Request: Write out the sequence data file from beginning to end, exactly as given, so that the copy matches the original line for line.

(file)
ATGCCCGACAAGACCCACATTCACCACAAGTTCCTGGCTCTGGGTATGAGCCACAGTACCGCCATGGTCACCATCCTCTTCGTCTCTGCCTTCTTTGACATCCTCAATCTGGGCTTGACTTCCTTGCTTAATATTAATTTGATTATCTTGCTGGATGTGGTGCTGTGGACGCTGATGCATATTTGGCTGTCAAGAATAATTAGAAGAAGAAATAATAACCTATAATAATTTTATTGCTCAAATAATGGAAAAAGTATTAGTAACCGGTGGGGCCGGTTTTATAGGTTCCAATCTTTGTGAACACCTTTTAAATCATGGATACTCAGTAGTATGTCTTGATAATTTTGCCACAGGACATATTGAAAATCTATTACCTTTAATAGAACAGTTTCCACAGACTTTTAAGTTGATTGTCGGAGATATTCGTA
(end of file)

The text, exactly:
ATGCCCGACAAGACCCACATTCACCACAAGTTCCTGGCTCTGGGTATGAGCCACAGTACCGCCATGGTCACCATCCTCTTCGTCTCTGCCTTCTTTGACATCCTCAATCTGGGCTTGACTTCCTTGCTTAATATTAATTTGATTATCTTGCTGGATGTGGTGCTGTGGACGCTGATGCATATTTGGCTGTCAAGAATAATTAGAAGAAGAAATAATAACCTATAATAATTTTATTGCTCAAATAATGGAAAAAGTATTAGTAACCGGTGGGGCCGGTTTTATAGGTTCCAATCTTTGTGAACACCTTTTAAATCATGGATACTCAGTAGTATGTCTTGATAATTTTGCCACAGGACATATTGAAAATCTATTACCTTTAATAGAACAGTTTCCACAGACTTTTAAGTTGATTGTCGGAGATATTCGTA